Friday, August 31, 2012

Gayman betrays his community needs-Spouse redefine

Posted August 31st 2012

When we have a constitution that speaks to gender equality in its preamble as well as inalienable rights,  yet, could have religious institution dictate the fundamental rights and freedoms in practice. One must be concern that while we elect public officials to lead, we have  obsessed religious institutions who do not want any redefinition of the word spouse that would allow persons, be it friends, roommates, sweethearts, etc. to be able to jointly have loans or advance their economic interests. We now know that we live in a theocracy. It amazes me that the fundamental rights and freedoms can be thrown out the door so easily by bigots and sheepish persons who cannot stand for the constitution.
Whats worse a closeted gay man voted against the bill, despite the fact that he comes from the the L.G.B.T community. This in my mind is the ultimate betrayal, against a community that have longed been excluded from the legislative process. Now we see that the standard idiots met with Central Bank to try and get them to change the definition of the word spouse back to its traditional definition. Is this much adieu about nothing, I think not, as it is clear that the christian right wing is hell bent on blocking any advancement in right-enforcement in Belize. See link about the issue below...

Headline Highlights — 31 August 2012 — by Adele Ramos
Churches “bex bad” with GOB!

Government sneaked change to meaning of “spouse” in banking bill, already passed, to include homosexuals, etc.

 BELIZE CITY, Thurs. Aug. 30, 2012
The church community is up in arms over what appears to some to be an attempt by the Government to sneak a definition onto Belize’s law books that could pave the way for the sanctioning of homosexual unions in Belize. Although Government officials have told us this was not really their intent, the churches began an impassioned lobby today to ask the Government to remove the controversial clause which one representative said leads down a “dangerous road.”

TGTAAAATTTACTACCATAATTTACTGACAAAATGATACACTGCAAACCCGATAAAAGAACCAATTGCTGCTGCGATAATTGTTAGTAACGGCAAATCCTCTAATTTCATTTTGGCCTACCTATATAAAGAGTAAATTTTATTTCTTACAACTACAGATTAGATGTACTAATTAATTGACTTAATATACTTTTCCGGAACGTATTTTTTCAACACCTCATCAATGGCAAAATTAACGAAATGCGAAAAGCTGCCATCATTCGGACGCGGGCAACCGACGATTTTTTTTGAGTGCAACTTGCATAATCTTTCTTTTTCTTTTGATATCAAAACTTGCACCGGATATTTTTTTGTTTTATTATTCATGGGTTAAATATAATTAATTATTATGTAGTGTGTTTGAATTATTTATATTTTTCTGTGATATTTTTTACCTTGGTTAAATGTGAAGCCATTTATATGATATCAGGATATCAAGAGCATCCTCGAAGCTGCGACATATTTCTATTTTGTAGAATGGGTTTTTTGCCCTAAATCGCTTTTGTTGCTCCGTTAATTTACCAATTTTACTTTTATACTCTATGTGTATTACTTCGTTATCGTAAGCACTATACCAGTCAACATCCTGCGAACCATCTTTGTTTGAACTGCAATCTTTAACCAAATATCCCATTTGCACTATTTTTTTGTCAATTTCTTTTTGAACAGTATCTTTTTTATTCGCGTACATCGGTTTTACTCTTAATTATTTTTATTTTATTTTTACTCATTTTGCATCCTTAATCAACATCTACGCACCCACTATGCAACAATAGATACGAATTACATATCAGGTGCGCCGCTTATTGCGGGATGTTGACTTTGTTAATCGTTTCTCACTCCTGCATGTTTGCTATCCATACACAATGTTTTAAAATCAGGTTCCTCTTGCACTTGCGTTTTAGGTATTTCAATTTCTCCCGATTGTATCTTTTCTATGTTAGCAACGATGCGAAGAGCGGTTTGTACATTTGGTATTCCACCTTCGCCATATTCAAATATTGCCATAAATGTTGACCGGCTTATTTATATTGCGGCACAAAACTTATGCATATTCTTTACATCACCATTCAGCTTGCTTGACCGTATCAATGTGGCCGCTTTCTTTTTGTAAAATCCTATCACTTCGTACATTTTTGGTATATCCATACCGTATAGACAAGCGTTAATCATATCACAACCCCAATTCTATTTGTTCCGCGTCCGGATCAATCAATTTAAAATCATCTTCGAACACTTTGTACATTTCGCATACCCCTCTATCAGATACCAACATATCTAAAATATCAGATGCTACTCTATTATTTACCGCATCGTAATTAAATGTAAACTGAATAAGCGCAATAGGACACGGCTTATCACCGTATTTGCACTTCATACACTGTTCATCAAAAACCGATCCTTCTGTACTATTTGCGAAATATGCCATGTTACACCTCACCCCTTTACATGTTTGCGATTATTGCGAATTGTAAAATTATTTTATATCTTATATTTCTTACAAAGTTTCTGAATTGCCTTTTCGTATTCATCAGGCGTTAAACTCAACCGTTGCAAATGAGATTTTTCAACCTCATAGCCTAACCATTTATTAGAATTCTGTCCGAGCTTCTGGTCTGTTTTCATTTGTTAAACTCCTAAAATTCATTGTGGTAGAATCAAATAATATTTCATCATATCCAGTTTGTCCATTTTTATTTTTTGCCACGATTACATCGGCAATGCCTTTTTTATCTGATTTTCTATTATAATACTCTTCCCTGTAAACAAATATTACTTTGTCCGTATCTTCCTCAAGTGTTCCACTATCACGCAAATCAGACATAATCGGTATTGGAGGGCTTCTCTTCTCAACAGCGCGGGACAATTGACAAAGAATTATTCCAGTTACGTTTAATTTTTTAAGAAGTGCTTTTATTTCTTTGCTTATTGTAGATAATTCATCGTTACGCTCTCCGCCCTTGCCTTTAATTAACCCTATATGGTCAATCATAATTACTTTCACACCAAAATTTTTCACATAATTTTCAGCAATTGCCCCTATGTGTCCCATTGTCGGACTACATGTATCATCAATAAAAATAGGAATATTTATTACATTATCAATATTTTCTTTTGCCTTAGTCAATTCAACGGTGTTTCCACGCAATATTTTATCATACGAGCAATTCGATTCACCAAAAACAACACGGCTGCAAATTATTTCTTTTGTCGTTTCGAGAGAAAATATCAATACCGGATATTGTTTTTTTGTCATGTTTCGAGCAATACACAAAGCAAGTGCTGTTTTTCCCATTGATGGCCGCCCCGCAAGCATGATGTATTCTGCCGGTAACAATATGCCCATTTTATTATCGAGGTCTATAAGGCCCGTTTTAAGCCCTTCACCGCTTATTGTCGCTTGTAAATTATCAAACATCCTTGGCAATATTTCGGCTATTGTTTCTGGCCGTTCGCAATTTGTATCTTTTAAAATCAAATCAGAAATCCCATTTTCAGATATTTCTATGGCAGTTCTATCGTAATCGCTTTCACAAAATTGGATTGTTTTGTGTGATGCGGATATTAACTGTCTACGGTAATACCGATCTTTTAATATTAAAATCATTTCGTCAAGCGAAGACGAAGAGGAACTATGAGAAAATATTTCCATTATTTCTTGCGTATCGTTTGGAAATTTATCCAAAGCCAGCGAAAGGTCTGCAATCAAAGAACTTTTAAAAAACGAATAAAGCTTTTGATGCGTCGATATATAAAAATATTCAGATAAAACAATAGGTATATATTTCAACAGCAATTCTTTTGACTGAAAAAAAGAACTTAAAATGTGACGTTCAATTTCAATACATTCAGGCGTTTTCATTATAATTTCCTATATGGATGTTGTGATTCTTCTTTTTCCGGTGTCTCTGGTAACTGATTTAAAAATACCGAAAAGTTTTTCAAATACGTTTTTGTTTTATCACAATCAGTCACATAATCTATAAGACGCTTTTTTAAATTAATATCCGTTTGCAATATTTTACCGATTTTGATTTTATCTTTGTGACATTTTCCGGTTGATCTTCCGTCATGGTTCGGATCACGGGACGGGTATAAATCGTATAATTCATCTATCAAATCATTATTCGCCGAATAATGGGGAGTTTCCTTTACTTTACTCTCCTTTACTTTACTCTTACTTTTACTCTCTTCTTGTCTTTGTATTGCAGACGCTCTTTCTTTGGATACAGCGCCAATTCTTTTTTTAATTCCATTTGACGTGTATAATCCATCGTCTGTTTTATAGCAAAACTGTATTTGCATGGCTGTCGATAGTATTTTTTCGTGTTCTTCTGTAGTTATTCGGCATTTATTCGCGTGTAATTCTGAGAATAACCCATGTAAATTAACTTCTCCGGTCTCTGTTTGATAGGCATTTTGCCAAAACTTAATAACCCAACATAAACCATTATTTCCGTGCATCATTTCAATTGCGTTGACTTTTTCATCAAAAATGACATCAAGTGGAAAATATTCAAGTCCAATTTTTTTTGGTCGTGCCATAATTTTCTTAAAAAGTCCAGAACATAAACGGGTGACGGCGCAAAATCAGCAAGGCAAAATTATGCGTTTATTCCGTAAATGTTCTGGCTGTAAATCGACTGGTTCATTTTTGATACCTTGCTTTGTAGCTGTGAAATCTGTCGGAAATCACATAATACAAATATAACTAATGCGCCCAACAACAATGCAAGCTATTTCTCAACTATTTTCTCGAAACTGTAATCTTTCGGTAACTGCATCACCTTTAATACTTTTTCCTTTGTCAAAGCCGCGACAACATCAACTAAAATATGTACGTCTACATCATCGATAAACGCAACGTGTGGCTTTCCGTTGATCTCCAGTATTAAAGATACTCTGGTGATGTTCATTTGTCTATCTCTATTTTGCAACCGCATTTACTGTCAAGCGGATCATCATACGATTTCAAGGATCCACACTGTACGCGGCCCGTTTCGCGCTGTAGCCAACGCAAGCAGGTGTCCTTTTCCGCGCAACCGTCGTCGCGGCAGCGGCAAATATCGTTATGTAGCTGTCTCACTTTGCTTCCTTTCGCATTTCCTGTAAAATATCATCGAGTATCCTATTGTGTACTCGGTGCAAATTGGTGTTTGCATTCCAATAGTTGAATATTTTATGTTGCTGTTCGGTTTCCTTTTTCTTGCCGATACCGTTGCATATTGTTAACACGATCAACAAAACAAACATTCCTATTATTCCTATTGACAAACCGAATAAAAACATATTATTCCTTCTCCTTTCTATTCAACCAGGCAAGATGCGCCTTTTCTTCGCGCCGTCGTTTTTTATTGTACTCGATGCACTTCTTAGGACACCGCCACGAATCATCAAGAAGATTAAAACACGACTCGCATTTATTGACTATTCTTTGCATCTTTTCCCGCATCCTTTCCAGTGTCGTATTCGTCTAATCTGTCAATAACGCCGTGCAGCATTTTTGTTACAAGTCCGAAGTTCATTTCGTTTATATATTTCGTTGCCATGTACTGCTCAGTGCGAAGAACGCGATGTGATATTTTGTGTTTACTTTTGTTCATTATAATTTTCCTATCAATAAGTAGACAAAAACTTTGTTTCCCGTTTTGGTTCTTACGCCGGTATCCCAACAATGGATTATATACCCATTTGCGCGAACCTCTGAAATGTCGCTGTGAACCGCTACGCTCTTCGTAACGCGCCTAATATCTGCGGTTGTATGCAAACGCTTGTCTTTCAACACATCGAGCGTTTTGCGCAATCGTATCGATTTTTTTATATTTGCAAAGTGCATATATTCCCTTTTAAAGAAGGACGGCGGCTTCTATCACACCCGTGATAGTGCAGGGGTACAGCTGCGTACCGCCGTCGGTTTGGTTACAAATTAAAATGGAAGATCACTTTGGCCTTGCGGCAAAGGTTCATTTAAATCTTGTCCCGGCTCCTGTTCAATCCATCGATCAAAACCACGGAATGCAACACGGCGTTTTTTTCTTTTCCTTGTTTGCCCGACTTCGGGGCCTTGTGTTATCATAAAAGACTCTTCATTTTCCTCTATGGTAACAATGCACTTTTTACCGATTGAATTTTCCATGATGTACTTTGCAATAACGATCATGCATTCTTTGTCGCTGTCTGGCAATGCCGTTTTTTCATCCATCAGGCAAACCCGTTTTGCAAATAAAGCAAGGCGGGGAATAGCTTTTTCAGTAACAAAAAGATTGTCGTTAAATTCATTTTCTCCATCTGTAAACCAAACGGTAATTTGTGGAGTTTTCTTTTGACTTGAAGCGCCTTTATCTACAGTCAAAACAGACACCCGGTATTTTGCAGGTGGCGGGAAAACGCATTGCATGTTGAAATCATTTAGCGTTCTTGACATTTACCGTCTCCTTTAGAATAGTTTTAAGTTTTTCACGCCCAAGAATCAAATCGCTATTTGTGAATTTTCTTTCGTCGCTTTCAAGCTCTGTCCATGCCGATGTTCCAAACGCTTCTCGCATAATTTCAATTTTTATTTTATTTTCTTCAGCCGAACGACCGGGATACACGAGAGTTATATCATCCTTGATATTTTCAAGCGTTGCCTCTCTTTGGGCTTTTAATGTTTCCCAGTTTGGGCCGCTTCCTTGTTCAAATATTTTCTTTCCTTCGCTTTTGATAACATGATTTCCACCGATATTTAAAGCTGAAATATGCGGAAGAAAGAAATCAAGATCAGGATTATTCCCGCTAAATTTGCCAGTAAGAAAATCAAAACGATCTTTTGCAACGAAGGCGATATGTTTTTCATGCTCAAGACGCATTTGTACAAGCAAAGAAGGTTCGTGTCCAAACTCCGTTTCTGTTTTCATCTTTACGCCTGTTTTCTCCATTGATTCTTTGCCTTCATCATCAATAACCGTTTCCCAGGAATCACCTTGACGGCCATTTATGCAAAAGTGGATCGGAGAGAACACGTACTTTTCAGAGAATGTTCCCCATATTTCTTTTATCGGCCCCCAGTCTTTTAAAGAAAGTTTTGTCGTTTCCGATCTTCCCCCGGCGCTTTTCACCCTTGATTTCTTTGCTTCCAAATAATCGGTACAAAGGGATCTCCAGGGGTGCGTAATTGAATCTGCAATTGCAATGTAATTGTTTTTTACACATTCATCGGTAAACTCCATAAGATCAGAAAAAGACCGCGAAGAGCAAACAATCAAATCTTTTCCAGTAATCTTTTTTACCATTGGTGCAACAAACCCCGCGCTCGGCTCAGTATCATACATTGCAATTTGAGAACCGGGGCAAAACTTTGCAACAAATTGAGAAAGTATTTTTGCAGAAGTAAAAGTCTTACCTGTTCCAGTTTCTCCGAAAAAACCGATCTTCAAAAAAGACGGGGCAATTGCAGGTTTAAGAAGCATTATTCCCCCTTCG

Roman Catholic Bishop Dorick Wright led a delegation from the churches this afternoon, which met with Central Bank officials to speak with them about their concerns over the proposed Domestic Banks and Financial Institutions Bill. Wright was accompanied by Maria Zabaneh of the Bishop’s Council; Eugene Crawford, president of the Evangelical Association of Belize; and Scott Stern and Louis Wade of Belize Action, which has been advocating against the decriminalization of homosexuality in Belize.
Interestingly, when Amandala called Bishop Wright this morning to ask him why the churches were concerned about the banking bill and why they voted against it in the Senate yesterday, he told us that he knew nothing, because he essentially wasn’t paying attention to the matter. One man who was paying attention, though, was Rev. Noel Leslie, Vicar General of the R.C. Diocese of Belize assigned to the St. Joseph Parish in Belize City, who accompanied Wright to the Central Bank meeting.
While the churches had been generally supportive of the banking bill and were expected to give their full support for it when it was introduced in the Senate yesterday, Rev. Noel Leslie raised eyebrows when he voted against it, without specifying at the Senate meeting exactly why he was doing so.
Leslie told Amandala today that the piece of proposed legislation goes down a “dangerous road” by casting a very wide definition of spouse that would seem to legitimize same-sex unions.
“The churches have a policy against same-sex relations and at first glance when you read [the bill] you can jump to a conclusion,” he commented.
The Senator told us he could not say “yes” knowing where the churches stand in relation to the issue of homosexual unions. The definition adds to “wife” and “husband” the term “other individual,” which, Leslie said is not in accordance with how the churches see spouses. He suggested that the definition of spouse is “too open” and it needs to be fine-tuned to make the bill acceptable to them.